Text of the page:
Amid new government issuances and pandemic constraints, flexible work arrangements, especially remote work or “work-from-home” (WFH) setups as we call them, continue to be implemented by businesses. Government orders allowing only essential businesses to keep their physical locations open forced unprepared employers to adopt flexible work options on the fly.

Despite the challenges that the business sector faces today, it is refreshing to see that the information technology-business process outsourcing (IT-BPO) industry is showing growth.  IT-BPO firms are generally registered with the Philippine Economic Zone Authority (PEZA), and given the realities on the ground, the Fiscal Incentives Review Board (FIRB), under Resolution No. 19-21, approved the extension of WFH arrangements for enterprises registered with the Information Technology-Business Process Management (IT-BPM) until March 31, 2022.

The resolution was reproduced in PEZA Memorandum Circular (MC) No. 2021-049.  In the resolution, instead of the previous revenue threshold, the threshold for WFH arrangement shall now apply to the total workforce under the following conditions:

  • From Sept. 13, 2021 to Dec. 31, 2021, the total number of employees in WFH arrangements may not exceed 90%. For PEZA-registered IT enterprises, this is to be on a per-site basis;
  • Reduction to 75% of the total workforce between Jan. 1, 2022 and March 31, 2022, except in cases where the government declares a state of calamity, in which case the sector will revert to the 90% cap;

[The government has declared that the country will be under a state of calamity until Sept. 12, 2022.]

  • The number of laptops/other equipment of the RBE outside the ecozone should not exceed the number of its employees who are under WFH arrangements;
  • Bonds are to be posted for all equipment deployed by the RBE to ensure payment of taxes and duties if any such equipment is not returned to the site of the registered business enterprise after the WFH arrangement; and
  • Revenue from exports will be maintained with no reduction of workforce even with a majority of employees under WFH arrangements.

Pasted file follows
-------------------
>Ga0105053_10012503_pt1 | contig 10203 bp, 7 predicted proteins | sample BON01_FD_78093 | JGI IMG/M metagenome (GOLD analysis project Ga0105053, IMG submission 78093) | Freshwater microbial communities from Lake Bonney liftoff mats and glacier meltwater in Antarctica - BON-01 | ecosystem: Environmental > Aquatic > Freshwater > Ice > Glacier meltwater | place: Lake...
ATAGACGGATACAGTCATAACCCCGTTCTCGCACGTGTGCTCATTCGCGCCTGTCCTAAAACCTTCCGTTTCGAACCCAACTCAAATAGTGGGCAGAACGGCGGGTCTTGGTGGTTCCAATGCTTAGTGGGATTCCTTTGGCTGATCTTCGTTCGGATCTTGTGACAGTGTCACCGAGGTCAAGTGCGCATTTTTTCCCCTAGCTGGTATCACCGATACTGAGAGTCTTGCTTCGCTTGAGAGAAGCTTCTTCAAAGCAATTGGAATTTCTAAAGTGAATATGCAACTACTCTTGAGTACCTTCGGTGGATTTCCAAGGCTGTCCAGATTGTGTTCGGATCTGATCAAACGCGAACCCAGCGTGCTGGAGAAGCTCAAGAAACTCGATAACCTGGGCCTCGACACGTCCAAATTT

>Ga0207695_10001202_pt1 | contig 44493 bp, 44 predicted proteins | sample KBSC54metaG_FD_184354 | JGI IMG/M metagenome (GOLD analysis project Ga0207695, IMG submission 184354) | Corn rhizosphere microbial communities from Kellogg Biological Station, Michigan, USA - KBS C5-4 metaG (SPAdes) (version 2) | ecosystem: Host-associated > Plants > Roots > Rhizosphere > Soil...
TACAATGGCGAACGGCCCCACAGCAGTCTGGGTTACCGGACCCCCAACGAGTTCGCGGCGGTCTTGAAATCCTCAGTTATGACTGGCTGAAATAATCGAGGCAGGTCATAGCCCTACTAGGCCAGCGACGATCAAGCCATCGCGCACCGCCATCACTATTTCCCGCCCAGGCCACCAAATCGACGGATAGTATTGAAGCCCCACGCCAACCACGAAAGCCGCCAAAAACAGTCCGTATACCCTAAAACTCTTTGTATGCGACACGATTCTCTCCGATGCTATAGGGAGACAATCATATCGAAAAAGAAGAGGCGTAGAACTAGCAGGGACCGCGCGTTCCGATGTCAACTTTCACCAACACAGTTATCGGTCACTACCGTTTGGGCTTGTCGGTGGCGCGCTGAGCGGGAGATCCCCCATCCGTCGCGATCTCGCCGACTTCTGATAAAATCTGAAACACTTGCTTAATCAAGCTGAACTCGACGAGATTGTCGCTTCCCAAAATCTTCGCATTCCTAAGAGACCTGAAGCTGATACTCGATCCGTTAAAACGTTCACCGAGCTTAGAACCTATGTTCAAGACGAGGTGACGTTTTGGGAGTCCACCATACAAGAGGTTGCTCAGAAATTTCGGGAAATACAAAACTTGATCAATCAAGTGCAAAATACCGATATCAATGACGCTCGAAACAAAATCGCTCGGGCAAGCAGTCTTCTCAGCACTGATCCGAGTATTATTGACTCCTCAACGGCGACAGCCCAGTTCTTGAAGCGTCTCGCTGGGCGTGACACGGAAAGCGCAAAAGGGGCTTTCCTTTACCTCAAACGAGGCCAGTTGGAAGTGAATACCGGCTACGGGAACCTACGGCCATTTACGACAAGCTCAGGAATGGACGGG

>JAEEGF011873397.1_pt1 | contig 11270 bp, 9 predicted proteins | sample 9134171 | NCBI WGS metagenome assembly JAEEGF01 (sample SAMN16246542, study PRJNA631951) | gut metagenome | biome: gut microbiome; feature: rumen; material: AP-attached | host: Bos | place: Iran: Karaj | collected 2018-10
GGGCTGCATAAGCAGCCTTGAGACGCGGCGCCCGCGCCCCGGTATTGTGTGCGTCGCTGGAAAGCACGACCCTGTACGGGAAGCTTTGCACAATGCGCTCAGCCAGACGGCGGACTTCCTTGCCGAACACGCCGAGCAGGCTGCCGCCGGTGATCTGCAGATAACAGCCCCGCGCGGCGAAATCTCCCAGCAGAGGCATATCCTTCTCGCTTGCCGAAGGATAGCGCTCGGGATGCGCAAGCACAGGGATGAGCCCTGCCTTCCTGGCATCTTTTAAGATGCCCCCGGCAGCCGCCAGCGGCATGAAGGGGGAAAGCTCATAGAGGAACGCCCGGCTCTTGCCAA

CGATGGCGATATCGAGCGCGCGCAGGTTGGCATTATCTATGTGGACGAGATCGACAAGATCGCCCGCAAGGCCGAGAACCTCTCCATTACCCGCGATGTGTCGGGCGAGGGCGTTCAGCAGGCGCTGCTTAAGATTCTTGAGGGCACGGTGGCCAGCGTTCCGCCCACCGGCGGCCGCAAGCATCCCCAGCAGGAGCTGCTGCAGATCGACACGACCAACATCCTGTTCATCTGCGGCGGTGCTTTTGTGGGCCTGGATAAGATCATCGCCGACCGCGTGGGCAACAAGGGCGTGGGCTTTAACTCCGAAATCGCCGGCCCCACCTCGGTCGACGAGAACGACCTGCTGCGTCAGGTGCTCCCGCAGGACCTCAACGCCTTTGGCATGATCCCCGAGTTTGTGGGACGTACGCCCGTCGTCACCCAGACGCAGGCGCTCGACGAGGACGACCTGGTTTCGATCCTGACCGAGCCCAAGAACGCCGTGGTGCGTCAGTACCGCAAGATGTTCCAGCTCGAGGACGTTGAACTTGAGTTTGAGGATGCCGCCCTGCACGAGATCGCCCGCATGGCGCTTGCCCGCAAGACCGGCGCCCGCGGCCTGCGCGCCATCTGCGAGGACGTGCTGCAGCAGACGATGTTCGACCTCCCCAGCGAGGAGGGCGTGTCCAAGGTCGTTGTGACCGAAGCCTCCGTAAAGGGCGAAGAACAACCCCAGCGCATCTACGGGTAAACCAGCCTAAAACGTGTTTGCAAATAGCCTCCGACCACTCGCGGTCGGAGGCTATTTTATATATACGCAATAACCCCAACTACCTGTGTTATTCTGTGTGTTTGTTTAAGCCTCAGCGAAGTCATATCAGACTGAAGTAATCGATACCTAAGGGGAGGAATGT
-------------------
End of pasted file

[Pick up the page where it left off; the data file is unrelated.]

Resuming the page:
For PEZA IT-BPM entities, the above conditions mean that they will be required to maintain at least 10% of their workforce onsite while complying with the reportorial, inspection, and bond requirements corresponding to employees who are under WFH arrangements. This is different from the previous situation in which PEZA IT-BPM entities are allowed to operate 100% under WFH arrangements, although only 90% of the total revenue of their registered activity is subject to incentives.

All PEZA IT-BPM entities are expected to strictly comply, as any violation of the above conditions may result in suspension, withdrawal, or cancellation of their tax incentives.  Thus, what are at stake here include the following tax incentives:

  • Income Tax Holiday (ITH) and/or Special Income Tax rate of 5% of gross income, as applicable;
  • A special tax rate of 5% of gross income after ITH, in lieu of all national and local taxes, except real property taxes;
  • Tax-free and duty-free importation of machinery, raw materials, and equipment that are directly and actually needed and will be exclusively used for the registered operations;
  • VAT zero-rating of local purchases of goods and services, under certain conditions;
  • Exemption from wharfage dues on import shipments of equipment; and
  • Exemption from expanded withholding tax.

The management of a PEZA IT-BPM entity thus faces the need to balance the health and safety of its personnel while remaining eligible for the tax incentives. Without the incentives, the income generated by IT-BPM entities will be subjected to the 25% regular corporate income tax which could amount to millions in taxes.

According to recent news reports, PEZA IT-BPM entities and PEZA itself are still trying to appeal to the FIRB to adopt their proposal to use the revenue threshold instead of the threshold based on number of workers.

It is thought that the revenue-based threshold affords more protection to employees, as it places more importance on their health and safety. Further, with the existing threat of being infected with the COVID-19 virus, employees will be reluctant to report onsite. In addition, the implementation of the new threshold will entail major adjustments to PEZA IT-BPM entities in terms of retrofitting and/or renovation works in their offices.

On the other side of the argument, it is also thought that the return to the revenue-based threshold is not consistent with the economic strategy of the government to gradually and safely reopen the economy.

In conclusion, it appears that a balance is needed between compliance with government rules and eligibility for incentives on the one hand, and the various practical innovations the private sector has adopted to deal with the pandemic. While the IT-BPO industry is currently growing, the government should continue to work hand in hand with stakeholders to ensure that concerns regarding WFH compliance and tax-incentive eligibility are fully addressed.


Let’s Talk Tax is a weekly newspaper column of P&A Grant Thornton that aims to keep the public informed of various developments in taxation. This article is not intended to be a substitute for competent professional advice.


As published in BusinessWorld, dated 26 October 2021